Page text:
People brave cold weather to wait on line for COVID-19 vaccinations in White Plains

People brave cold weather to wait on line for COVID-19 vaccinations in White Plains

Many residents in White Plains have to brave the cold weather as they wait outside in line for their COVID-19 vaccinations.
Early Saturday morning, people were already lined up at the vaccination center.
Resident Don Noll says he jumped on line despite the cold weather because he doesn’t want to miss his chance to be immunized.
Dr. John Galeno, with Brain and Spine Surgeons of New York, warns that cold temperatures can be very dangerous and may even cause hypothermia.
“The signs are shivering, and then eventually the shivering stops, then the body cannot produce enough heat…that’s when it becomes a real emergency situation,” he says.
The doctor says there is also a risk of frost bite, which starts with numbness on fingers or any other exposed body part.
“Even at home, it’s important to keep the temperature at a reasonable level. Usually, the level stated is 68 degrees,” says Dr. Galeno.
While officials are warning people to stay inside, Noll and so many other residents have to be outdoors, whether it’s for work or other commitments.
Dr. Galeno says if you notice symptoms of hypothermia or frostbite, go immediately to the emergency room.
“Worst case scenario is you made an unnecessary visit,” he says.

Medical Advances in the Treatment of Scoliosis, or Curvature of the Spine, in Adolescents Can Lead to Patients Leading Normal, Active Lives

WESTCHESTER COUNTY, NEW YORK— A parent, a family member, a school nurse, a coach or even a friend notices a subtle change in the posture of an adolescent boy or girl. The child is taken to his or her pediatrician who, after an examination, suspects the child might be exhibiting signs of early stage scoliosis, also known as curvature of the spine. A referral to a spine specialist confirms the diagnosis: adolescent idiopathic scoliosis.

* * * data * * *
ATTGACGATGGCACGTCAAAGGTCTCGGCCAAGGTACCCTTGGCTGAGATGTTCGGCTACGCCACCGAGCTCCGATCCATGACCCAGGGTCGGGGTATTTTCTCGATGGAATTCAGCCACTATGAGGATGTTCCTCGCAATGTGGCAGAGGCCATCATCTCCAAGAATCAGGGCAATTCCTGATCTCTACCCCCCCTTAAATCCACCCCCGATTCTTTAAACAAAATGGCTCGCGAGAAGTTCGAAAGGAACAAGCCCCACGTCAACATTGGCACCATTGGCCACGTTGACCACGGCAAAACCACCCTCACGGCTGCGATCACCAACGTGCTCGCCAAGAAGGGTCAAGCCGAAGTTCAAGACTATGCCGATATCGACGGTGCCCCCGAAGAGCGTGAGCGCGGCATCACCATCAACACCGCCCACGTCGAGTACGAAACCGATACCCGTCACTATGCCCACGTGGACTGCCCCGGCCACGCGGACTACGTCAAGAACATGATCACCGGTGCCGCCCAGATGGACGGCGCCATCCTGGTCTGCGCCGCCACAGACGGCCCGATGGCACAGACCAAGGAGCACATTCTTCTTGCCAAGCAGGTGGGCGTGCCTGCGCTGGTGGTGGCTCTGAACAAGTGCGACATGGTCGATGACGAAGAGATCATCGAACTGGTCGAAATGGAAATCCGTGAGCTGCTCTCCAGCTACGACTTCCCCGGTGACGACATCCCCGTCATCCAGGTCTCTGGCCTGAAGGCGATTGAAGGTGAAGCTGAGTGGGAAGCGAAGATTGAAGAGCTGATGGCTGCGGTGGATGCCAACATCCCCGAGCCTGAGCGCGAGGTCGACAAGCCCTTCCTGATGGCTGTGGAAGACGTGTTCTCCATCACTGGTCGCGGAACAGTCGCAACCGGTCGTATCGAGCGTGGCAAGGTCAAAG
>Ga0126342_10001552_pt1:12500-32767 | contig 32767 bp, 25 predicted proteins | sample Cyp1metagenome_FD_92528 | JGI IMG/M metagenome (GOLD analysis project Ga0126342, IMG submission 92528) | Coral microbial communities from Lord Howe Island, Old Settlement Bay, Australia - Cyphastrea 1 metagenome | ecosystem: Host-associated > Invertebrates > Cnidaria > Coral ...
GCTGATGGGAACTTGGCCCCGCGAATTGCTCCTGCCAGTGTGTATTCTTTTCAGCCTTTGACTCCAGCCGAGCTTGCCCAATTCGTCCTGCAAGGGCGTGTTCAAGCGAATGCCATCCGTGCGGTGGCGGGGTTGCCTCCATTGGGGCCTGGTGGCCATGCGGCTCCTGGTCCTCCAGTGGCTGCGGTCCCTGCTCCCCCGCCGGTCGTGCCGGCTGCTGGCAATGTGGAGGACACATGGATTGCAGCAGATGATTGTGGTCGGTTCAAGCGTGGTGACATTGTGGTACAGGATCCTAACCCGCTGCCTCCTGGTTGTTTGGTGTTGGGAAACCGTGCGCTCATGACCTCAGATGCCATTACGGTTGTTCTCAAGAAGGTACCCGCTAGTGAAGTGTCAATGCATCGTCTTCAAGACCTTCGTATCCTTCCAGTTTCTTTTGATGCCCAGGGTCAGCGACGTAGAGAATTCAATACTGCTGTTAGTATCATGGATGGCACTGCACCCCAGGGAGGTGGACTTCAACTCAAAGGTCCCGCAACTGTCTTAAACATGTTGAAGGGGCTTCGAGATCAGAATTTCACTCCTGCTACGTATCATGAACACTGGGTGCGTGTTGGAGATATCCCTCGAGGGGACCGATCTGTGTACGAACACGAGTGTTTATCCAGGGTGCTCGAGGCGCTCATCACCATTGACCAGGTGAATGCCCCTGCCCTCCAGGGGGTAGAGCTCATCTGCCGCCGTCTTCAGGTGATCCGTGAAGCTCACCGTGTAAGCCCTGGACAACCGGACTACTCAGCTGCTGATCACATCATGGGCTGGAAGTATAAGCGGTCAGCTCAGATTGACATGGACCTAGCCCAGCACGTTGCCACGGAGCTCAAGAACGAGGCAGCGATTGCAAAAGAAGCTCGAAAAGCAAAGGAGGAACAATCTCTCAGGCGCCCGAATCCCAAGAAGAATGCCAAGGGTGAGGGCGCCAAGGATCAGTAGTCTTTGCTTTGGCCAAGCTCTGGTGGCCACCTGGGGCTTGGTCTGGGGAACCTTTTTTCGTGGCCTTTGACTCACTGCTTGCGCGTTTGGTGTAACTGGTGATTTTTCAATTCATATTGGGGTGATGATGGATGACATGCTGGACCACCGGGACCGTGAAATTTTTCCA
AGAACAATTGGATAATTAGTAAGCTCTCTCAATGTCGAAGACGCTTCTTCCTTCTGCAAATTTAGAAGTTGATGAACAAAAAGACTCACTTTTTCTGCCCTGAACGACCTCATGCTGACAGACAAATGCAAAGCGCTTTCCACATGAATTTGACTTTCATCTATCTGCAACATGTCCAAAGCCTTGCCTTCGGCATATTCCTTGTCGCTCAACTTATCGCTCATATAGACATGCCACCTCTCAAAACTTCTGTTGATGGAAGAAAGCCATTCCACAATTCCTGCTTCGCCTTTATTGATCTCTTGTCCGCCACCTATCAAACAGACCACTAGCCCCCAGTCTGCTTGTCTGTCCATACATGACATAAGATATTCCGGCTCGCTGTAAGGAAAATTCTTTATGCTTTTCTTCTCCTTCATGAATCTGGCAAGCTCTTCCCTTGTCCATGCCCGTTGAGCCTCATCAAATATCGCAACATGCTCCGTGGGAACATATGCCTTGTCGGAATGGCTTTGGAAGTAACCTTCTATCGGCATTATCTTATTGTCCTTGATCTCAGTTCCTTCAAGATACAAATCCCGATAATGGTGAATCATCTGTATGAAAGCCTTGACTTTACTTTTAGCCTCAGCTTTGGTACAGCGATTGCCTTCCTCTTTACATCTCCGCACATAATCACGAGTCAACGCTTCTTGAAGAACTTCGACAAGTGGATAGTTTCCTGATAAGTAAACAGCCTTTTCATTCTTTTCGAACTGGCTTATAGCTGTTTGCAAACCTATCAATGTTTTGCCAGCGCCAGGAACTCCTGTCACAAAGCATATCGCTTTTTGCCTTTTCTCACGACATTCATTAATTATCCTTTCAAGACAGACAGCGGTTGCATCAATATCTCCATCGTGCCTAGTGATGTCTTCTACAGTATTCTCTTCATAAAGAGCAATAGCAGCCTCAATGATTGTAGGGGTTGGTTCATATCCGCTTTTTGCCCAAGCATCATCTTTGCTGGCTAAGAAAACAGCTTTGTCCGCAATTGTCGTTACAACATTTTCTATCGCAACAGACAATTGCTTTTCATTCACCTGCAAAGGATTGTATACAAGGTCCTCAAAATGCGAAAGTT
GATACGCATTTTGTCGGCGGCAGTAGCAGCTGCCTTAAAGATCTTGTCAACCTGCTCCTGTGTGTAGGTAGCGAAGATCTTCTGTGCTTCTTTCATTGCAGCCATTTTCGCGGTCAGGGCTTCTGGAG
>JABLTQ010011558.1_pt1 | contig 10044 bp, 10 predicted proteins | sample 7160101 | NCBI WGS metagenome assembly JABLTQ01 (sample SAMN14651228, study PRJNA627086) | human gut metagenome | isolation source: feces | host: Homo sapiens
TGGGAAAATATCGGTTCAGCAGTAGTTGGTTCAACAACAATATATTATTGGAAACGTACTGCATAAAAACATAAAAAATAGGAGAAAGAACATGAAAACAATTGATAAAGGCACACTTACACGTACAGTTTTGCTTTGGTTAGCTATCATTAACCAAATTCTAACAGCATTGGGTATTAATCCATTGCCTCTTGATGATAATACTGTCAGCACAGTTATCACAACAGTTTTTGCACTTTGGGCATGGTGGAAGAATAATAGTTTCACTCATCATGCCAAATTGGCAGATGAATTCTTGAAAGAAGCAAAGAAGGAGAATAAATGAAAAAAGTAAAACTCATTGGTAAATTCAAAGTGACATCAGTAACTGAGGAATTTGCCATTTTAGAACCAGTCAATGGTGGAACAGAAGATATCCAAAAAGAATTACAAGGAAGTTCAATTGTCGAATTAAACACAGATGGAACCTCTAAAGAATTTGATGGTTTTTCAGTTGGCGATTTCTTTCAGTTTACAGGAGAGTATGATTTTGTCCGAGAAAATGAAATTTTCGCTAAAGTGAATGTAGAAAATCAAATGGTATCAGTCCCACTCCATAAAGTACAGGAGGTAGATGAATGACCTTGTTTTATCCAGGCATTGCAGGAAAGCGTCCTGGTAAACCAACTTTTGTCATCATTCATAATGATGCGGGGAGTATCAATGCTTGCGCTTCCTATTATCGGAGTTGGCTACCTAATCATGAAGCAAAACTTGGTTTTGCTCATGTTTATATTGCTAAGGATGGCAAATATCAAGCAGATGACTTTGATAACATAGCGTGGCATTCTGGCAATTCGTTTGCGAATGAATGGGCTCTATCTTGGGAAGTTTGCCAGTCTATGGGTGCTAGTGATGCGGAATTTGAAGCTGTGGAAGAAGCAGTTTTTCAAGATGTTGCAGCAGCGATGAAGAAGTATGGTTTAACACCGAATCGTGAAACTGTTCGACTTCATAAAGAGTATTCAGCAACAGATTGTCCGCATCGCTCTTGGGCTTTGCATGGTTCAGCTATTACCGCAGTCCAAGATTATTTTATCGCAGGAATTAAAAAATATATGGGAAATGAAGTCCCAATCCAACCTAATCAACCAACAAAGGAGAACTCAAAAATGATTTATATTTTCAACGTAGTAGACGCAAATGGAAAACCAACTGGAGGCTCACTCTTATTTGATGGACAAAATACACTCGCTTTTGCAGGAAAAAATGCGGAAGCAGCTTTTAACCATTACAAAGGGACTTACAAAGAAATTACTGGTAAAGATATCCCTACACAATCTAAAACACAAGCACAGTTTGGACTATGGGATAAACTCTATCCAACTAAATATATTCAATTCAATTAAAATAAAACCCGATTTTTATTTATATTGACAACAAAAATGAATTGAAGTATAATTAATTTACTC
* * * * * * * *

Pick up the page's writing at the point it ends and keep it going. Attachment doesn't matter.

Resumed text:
According to Westchester orthopaedic surgeon and spine specialist John Galeno, MD, the real pernicious element of scoliosis rests with its eventual negative and potentially serious impacts on the individual’s cardiopulmonary health. Left untreated, scoliosis can do real damage to the heart and lungs, and could prove fatal years down the line. For that reason, Dr. Galeno stresses, it’s critical that young scoliosis patients be examined, diagnosed and treated at the earliest signs of the disorder.

“With scoliosis in early adolescence, patients are first treated with a brace,” Dr. Galeno explains. “The brace is fitted to help mold the spine into its natural position. The rate of curvature of the spine is carefully monitored; if the brace helps straighten the spine, its use is continued. Should the brace fail to ameliorate the condition, the next logical step is surgery when it reaches a certain degree of severity.

“Advances in surgery for scoliosis have been remarkable over the years,” Dr. Galeno says. “In the operating room it’s the instrumentation to correct the deformity that has seen advancements,” he says. “Now we have the ability to correct the deformity not just on one plane, but on more than one plane in one procedure with screw and rod placement. We use instrumentation to force the spine to go into a more normal position; that way we are able to maintain a natural curve of the spine. The use of robotics is slowly but surely making its way into treatment in some operating suites.”

Dr. Galeno recalls one young patient who came to see him for a follow-up exam a few years after her procedure to correct idiopathic scoliosis. Not only had she fully recovered, but she demonstrated her gymnastic agility by completely bending over backwards and placing her palms flat on the floor — a challenging feat for even the most dexterous athlete. “That was pretty remarkable, and impressive,” Dr. Galeno recalls. “It spelled a remarkable transformation for a young patient who, just a few years earlier, was facing the daunting challenges of adolescent scoliosis. Surgery not only improved her life, but it restored her sense of self.”

“Early intervention is extremely important,” Dr. Galeno urges. “The sooner we diagnose and treat a young person, the better the chances for a full recovery.”

Fred Yaeger
Yaeger Public Relations
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Yonkers, New York 10701
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